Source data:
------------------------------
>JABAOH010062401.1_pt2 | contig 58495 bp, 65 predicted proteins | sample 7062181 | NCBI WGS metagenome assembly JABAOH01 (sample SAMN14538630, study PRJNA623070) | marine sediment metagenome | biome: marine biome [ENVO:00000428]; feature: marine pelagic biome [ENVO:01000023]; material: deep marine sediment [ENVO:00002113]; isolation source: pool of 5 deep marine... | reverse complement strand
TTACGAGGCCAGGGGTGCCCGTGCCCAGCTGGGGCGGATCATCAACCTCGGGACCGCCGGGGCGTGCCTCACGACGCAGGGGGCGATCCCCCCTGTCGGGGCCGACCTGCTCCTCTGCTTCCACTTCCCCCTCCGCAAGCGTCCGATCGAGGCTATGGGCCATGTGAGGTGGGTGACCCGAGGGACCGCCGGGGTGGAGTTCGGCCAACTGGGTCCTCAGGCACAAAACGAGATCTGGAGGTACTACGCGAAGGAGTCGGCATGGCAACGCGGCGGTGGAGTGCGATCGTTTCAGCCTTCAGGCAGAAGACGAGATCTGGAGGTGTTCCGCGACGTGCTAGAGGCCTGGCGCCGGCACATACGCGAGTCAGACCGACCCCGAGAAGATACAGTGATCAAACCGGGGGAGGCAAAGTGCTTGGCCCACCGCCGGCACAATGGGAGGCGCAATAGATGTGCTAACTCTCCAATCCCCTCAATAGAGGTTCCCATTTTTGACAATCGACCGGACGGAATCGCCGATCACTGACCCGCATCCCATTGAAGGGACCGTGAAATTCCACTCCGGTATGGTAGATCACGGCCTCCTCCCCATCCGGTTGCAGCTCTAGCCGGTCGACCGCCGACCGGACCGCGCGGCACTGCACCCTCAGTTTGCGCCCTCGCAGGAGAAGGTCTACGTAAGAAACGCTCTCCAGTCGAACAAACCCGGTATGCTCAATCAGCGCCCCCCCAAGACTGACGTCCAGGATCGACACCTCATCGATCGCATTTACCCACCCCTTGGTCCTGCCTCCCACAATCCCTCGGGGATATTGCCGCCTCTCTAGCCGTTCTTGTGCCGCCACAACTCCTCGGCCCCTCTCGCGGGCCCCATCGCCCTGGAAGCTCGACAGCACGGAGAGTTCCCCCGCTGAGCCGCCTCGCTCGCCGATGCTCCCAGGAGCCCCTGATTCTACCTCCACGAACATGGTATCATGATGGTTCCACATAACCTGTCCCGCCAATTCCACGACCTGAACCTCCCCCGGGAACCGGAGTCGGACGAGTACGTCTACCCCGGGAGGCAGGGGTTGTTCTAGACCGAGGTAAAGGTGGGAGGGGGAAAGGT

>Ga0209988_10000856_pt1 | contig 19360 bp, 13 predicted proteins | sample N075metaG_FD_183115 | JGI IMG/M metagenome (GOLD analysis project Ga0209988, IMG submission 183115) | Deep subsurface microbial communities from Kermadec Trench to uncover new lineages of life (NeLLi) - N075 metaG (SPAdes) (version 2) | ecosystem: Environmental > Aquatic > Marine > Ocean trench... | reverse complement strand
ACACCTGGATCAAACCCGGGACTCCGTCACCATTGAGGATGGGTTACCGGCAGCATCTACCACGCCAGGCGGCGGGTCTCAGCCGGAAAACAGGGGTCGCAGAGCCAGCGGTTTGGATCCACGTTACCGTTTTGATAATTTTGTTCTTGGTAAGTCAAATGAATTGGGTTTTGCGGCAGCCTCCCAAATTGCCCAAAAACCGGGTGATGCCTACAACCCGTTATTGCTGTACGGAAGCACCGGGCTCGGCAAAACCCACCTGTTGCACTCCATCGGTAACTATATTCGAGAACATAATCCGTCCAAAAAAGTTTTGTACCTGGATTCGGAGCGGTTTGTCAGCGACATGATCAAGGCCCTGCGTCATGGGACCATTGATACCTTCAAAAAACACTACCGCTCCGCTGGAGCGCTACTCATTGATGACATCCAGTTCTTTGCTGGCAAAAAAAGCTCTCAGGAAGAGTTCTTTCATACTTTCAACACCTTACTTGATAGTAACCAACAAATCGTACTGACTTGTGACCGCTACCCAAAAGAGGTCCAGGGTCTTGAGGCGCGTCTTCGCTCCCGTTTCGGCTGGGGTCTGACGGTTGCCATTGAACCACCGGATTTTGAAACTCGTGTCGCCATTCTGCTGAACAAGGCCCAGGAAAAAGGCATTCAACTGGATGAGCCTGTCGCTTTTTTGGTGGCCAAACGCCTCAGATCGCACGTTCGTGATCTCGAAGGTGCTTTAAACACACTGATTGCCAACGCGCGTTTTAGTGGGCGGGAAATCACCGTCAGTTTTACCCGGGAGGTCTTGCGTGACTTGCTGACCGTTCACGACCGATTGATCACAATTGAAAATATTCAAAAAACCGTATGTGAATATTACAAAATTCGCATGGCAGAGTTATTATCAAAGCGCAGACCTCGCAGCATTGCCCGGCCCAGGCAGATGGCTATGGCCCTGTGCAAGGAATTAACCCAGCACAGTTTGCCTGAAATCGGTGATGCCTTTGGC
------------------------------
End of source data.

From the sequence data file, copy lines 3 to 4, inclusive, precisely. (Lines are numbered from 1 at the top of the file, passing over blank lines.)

>Ga0209988_10000856_pt1 | contig 19360 bp, 13 predicted proteins | sample N075metaG_FD_183115 | JGI IMG/M metagenome (GOLD analysis project Ga0209988, IMG submission 183115) | Deep subsurface microbial communities from Kermadec Trench to uncover new lineages of life (NeLLi) - N075 metaG (SPAdes) (version 2) | ecosystem: Environmental > Aquatic > Marine > Ocean trench... | reverse complement strand
ACACCTGGATCAAACCCGGGACTCCGTCACCATTGAGGATGGGTTACCGGCAGCATCTACCACGCCAGGCGGCGGGTCTCAGCCGGAAAACAGGGGTCGCAGAGCCAGCGGTTTGGATCCACGTTACCGTTTTGATAATTTTGTTCTTGGTAAGTCAAATGAATTGGGTTTTGCGGCAGCCTCCCAAATTGCCCAAAAACCGGGTGATGCCTACAACCCGTTATTGCTGTACGGAAGCACCGGGCTCGGCAAAACCCACCTGTTGCACTCCATCGGTAACTATATTCGAGAACATAATCCGTCCAAAAAAGTTTTGTACCTGGATTCGGAGCGGTTTGTCAGCGACATGATCAAGGCCCTGCGTCATGGGACCATTGATACCTTCAAAAAACACTACCGCTCCGCTGGAGCGCTACTCATTGATGACATCCAGTTCTTTGCTGGCAAAAAAAGCTCTCAGGAAGAGTTCTTTCATACTTTCAACACCTTACTTGATAGTAACCAACAAATCGTACTGACTTGTGACCGCTACCCAAAAGAGGTCCAGGGTCTTGAGGCGCGTCTTCGCTCCCGTTTCGGCTGGGGTCTGACGGTTGCCATTGAACCACCGGATTTTGAAACTCGTGTCGCCATTCTGCTGAACAAGGCCCAGGAAAAAGGCATTCAACTGGATGAGCCTGTCGCTTTTTTGGTGGCCAAACGCCTCAGATCGCACGTTCGTGATCTCGAAGGTGCTTTAAACACACTGATTGCCAACGCGCGTTTTAGTGGGCGGGAAATCACCGTCAGTTTTACCCGGGAGGTCTTGCGTGACTTGCTGACCGTTCACGACCGATTGATCACAATTGAAAATATTCAAAAAACCGTATGTGAATATTACAAAATTCGCATGGCAGAGTTATTATCAAAGCGCAGACCTCGCAGCATTGCCCGGCCCAGGCAGATGGCTATGGCCCTGTGCAAGGAATTAACCCAGCACAGTTTGCCTGAAATCGGTGATGCCTTTGGC